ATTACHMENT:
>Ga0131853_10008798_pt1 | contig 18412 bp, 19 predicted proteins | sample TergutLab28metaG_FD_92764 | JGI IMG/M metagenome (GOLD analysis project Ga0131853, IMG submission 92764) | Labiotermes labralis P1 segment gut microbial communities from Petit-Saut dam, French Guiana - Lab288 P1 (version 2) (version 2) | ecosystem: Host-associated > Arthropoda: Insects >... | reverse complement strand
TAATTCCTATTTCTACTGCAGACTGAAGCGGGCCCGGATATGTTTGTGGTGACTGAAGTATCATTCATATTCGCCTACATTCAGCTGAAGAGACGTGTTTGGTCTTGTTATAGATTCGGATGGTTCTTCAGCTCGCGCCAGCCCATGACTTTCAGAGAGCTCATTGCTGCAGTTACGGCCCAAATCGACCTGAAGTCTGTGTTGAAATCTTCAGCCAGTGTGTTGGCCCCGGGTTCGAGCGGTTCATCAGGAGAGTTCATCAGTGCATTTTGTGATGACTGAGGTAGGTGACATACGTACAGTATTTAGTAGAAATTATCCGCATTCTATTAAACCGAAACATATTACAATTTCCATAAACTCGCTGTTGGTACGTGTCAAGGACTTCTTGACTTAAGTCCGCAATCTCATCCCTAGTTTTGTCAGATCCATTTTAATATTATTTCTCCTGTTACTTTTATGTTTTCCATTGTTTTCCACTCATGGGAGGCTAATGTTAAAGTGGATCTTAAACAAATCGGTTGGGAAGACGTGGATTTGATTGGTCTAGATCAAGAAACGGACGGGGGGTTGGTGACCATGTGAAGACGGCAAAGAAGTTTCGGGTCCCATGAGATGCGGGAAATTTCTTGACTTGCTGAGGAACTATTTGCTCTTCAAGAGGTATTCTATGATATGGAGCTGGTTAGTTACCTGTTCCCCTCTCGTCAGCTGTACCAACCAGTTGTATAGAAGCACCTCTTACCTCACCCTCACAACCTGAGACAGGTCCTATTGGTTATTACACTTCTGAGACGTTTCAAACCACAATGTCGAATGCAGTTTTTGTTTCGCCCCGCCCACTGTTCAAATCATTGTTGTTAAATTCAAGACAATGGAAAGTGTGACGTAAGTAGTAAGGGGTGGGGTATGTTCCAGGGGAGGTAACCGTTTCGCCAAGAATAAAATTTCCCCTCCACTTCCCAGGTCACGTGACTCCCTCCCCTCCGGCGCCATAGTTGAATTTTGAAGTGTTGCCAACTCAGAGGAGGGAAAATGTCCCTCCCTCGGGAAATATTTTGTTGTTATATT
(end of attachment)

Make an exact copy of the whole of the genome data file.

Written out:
>Ga0131853_10008798_pt1 | contig 18412 bp, 19 predicted proteins | sample TergutLab28metaG_FD_92764 | JGI IMG/M metagenome (GOLD analysis project Ga0131853, IMG submission 92764) | Labiotermes labralis P1 segment gut microbial communities from Petit-Saut dam, French Guiana - Lab288 P1 (version 2) (version 2) | ecosystem: Host-associated > Arthropoda: Insects >... | reverse complement strand
TAATTCCTATTTCTACTGCAGACTGAAGCGGGCCCGGATATGTTTGTGGTGACTGAAGTATCATTCATATTCGCCTACATTCAGCTGAAGAGACGTGTTTGGTCTTGTTATAGATTCGGATGGTTCTTCAGCTCGCGCCAGCCCATGACTTTCAGAGAGCTCATTGCTGCAGTTACGGCCCAAATCGACCTGAAGTCTGTGTTGAAATCTTCAGCCAGTGTGTTGGCCCCGGGTTCGAGCGGTTCATCAGGAGAGTTCATCAGTGCATTTTGTGATGACTGAGGTAGGTGACATACGTACAGTATTTAGTAGAAATTATCCGCATTCTATTAAACCGAAACATATTACAATTTCCATAAACTCGCTGTTGGTACGTGTCAAGGACTTCTTGACTTAAGTCCGCAATCTCATCCCTAGTTTTGTCAGATCCATTTTAATATTATTTCTCCTGTTACTTTTATGTTTTCCATTGTTTTCCACTCATGGGAGGCTAATGTTAAAGTGGATCTTAAACAAATCGGTTGGGAAGACGTGGATTTGATTGGTCTAGATCAAGAAACGGACGGGGGGTTGGTGACCATGTGAAGACGGCAAAGAAGTTTCGGGTCCCATGAGATGCGGGAAATTTCTTGACTTGCTGAGGAACTATTTGCTCTTCAAGAGGTATTCTATGATATGGAGCTGGTTAGTTACCTGTTCCCCTCTCGTCAGCTGTACCAACCAGTTGTATAGAAGCACCTCTTACCTCACCCTCACAACCTGAGACAGGTCCTATTGGTTATTACACTTCTGAGACGTTTCAAACCACAATGTCGAATGCAGTTTTTGTTTCGCCCCGCCCACTGTTCAAATCATTGTTGTTAAATTCAAGACAATGGAAAGTGTGACGTAAGTAGTAAGGGGTGGGGTATGTTCCAGGGGAGGTAACCGTTTCGCCAAGAATAAAATTTCCCCTCCACTTCCCAGGTCACGTGACTCCCTCCCCTCCGGCGCCATAGTTGAATTTTGAAGTGTTGCCAACTCAGAGGAGGGAAAATGTCCCTCCCTCGGGAAATATTTTGTTGTTATATT